I started my own academic career as a student in a community college and it was there that I discovered a passion for learning and, later, for teaching. I recognized then and still recognize today the power and need for the community college. An article published in the Chronicle of Higher Education titled "Community College Changed My Life" adeptly describes the reasons why students find hope in a community college and why teachers are drawn to teaching there:
Community colleges are crammed with the most inspiring people I have ever met. Our students come from around the corner and across continents. They are the boy or girl next door. They are the midlife adult just laid off. They are refugees from war, poverty, substance abuse, or a life of violence. They may have done well in high school, or they may not have completed high school at all.
We all need to get to know those students, not just for their benefit (although there is that), but for our own. Many of them continue to four-year institutions. Others become our nurses, radiology technicians, dental hygienists, automotive technicians, emergency-service personnel, child-care providers, and much more.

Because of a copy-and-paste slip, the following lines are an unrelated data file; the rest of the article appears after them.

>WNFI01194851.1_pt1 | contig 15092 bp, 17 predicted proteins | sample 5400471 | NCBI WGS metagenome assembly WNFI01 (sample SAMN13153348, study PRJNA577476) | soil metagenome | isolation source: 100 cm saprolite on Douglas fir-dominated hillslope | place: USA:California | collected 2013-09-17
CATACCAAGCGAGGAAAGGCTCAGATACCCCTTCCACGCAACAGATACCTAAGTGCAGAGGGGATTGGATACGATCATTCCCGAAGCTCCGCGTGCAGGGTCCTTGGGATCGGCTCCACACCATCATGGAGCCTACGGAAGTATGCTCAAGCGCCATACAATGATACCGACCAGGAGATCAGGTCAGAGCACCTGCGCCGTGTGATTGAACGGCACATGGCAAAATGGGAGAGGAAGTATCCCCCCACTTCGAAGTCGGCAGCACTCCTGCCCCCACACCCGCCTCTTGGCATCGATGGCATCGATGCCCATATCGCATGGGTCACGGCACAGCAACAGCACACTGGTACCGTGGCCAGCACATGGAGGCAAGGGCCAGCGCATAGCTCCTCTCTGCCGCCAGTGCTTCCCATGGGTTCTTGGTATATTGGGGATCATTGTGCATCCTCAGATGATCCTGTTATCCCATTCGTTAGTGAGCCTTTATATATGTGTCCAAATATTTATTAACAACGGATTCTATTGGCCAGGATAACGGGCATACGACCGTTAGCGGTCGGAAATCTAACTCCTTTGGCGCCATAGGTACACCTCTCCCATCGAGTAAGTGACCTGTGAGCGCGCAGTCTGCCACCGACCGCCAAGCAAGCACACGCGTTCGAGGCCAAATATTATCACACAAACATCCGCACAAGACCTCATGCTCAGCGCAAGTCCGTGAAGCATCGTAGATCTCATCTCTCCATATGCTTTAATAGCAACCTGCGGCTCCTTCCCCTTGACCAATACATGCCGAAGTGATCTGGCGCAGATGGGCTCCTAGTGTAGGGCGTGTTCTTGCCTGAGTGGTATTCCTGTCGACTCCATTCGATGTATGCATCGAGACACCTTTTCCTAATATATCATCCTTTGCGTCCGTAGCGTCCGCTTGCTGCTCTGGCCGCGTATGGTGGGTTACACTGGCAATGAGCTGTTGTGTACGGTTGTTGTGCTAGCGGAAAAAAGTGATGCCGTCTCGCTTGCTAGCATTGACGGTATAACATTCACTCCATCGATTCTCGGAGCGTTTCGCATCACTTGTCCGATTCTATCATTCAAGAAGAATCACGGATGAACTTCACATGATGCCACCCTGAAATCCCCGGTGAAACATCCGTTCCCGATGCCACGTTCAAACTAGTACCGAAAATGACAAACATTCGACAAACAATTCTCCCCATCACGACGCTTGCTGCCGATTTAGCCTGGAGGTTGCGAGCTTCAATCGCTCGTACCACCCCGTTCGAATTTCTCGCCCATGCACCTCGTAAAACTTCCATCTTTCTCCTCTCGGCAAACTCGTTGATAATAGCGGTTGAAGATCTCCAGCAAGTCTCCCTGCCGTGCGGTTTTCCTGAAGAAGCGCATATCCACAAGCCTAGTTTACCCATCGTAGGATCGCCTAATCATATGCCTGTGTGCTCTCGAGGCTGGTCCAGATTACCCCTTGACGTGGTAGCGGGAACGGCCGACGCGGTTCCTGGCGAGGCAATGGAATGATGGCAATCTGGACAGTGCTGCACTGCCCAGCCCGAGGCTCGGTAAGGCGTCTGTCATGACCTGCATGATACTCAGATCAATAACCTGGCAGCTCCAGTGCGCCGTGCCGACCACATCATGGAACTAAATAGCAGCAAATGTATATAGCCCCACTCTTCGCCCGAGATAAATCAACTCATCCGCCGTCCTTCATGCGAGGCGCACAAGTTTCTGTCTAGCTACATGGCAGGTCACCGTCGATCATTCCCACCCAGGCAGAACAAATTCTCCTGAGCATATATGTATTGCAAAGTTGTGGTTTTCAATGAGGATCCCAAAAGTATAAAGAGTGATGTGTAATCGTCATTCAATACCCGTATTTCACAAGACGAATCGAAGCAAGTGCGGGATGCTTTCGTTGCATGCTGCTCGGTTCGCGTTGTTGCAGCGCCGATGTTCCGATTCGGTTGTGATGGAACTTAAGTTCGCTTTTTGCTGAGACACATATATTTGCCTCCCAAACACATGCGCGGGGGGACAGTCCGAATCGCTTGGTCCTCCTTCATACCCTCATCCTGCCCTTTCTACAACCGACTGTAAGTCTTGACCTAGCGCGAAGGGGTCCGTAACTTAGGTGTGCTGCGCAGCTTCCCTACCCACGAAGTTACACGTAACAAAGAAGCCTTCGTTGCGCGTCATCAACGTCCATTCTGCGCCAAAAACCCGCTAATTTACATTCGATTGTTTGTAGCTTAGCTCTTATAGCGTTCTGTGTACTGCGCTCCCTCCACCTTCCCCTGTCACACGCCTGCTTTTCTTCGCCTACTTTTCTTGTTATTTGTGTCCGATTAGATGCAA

To be honest, though, many of them do not go on to their dream careers or to further education. Some drop out because of personal challenges. We lose others because of policies that ignore or diminish their experiences, including a financial-aid system that assumes a student is of the traditional college age, a welfare system that emphasizes low-wage work over education, and a K-12 system that distributes money inequitably to schools.
When we lose students, we also lose out on their unfulfilled potential. Through teaching and writing, I hope to promote discussion about these and other issues affecting community-college students and affecting our community, hence, affecting us all.